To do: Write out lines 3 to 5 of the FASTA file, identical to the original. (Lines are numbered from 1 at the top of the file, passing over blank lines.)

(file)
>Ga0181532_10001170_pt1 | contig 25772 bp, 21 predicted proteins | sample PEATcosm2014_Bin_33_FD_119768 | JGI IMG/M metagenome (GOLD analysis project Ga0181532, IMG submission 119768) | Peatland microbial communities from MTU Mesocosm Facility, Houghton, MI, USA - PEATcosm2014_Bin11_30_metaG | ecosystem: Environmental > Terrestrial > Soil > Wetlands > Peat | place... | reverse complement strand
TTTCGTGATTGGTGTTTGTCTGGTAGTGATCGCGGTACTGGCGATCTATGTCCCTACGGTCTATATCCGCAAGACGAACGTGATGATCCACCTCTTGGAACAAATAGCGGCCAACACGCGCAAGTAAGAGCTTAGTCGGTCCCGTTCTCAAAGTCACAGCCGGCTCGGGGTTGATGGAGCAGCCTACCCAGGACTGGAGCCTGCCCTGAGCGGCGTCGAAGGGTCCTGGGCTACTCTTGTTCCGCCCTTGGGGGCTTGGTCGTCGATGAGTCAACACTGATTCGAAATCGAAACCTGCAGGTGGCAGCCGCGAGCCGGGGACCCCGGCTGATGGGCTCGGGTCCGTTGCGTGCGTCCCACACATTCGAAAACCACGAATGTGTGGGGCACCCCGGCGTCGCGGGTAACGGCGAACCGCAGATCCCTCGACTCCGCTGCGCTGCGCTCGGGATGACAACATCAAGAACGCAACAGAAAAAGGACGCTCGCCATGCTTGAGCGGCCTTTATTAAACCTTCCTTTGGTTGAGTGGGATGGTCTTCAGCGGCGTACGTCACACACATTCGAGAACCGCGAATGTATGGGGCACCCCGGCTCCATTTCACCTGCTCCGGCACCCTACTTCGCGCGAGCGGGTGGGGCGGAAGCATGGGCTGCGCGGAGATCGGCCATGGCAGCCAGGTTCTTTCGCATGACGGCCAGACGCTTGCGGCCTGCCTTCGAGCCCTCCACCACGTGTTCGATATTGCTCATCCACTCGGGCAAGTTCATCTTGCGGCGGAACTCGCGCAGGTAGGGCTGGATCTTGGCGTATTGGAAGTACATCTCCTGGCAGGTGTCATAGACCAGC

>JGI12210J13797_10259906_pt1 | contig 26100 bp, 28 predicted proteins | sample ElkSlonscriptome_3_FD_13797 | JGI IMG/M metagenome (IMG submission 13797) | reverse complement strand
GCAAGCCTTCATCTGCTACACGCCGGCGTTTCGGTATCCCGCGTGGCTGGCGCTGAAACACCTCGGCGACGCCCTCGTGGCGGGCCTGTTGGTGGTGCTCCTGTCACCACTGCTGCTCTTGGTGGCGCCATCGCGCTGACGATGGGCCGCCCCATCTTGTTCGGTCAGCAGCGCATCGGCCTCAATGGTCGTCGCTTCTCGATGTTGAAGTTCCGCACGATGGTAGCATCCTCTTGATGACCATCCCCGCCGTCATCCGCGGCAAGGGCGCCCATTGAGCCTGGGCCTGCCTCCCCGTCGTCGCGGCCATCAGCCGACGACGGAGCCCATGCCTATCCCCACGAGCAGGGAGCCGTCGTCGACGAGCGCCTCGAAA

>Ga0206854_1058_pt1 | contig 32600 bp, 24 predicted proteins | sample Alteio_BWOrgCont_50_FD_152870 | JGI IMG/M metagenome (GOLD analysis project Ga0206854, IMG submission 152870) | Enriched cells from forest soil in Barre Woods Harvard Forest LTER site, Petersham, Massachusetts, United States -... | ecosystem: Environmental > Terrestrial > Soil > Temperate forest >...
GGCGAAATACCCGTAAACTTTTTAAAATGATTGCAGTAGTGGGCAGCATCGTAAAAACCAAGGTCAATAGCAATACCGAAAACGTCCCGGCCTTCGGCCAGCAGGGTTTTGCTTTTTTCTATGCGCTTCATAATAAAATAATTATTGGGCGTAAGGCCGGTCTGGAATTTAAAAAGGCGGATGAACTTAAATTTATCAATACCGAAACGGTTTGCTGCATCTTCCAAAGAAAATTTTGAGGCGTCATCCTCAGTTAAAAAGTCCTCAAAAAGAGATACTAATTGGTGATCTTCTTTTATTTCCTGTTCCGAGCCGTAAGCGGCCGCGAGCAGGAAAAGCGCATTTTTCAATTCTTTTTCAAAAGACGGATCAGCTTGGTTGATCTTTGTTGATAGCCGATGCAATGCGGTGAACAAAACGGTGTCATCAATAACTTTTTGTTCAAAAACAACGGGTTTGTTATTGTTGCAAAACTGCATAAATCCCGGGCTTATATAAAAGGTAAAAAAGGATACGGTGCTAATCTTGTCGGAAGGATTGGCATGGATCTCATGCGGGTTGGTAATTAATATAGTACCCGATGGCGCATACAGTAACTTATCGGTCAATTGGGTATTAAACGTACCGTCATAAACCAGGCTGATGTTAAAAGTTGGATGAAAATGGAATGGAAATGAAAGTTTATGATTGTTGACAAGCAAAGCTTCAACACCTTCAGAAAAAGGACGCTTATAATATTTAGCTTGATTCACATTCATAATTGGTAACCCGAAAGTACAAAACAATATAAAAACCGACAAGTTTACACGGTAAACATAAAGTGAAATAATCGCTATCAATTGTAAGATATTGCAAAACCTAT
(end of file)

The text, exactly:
>JGI12210J13797_10259906_pt1 | contig 26100 bp, 28 predicted proteins | sample ElkSlonscriptome_3_FD_13797 | JGI IMG/M metagenome (IMG submission 13797) | reverse complement strand
GCAAGCCTTCATCTGCTACACGCCGGCGTTTCGGTATCCCGCGTGGCTGGCGCTGAAACACCTCGGCGACGCCCTCGTGGCGGGCCTGTTGGTGGTGCTCCTGTCACCACTGCTGCTCTTGGTGGCGCCATCGCGCTGACGATGGGCCGCCCCATCTTGTTCGGTCAGCAGCGCATCGGCCTCAATGGTCGTCGCTTCTCGATGTTGAAGTTCCGCACGATGGTAGCATCCTCTTGATGACCATCCCCGCCGTCATCCGCGGCAAGGGCGCCCATTGAGCCTGGGCCTGCCTCCCCGTCGTCGCGGCCATCAGCCGACGACGGAGCCCATGCCTATCCCCACGAGCAGGGAGCCGTCGTCGACGAGCGCCTCGAAA

>Ga0206854_1058_pt1 | contig 32600 bp, 24 predicted proteins | sample Alteio_BWOrgCont_50_FD_152870 | JGI IMG/M metagenome (GOLD analysis project Ga0206854, IMG submission 152870) | Enriched cells from forest soil in Barre Woods Harvard Forest LTER site, Petersham, Massachusetts, United States -... | ecosystem: Environmental > Terrestrial > Soil > Temperate forest >...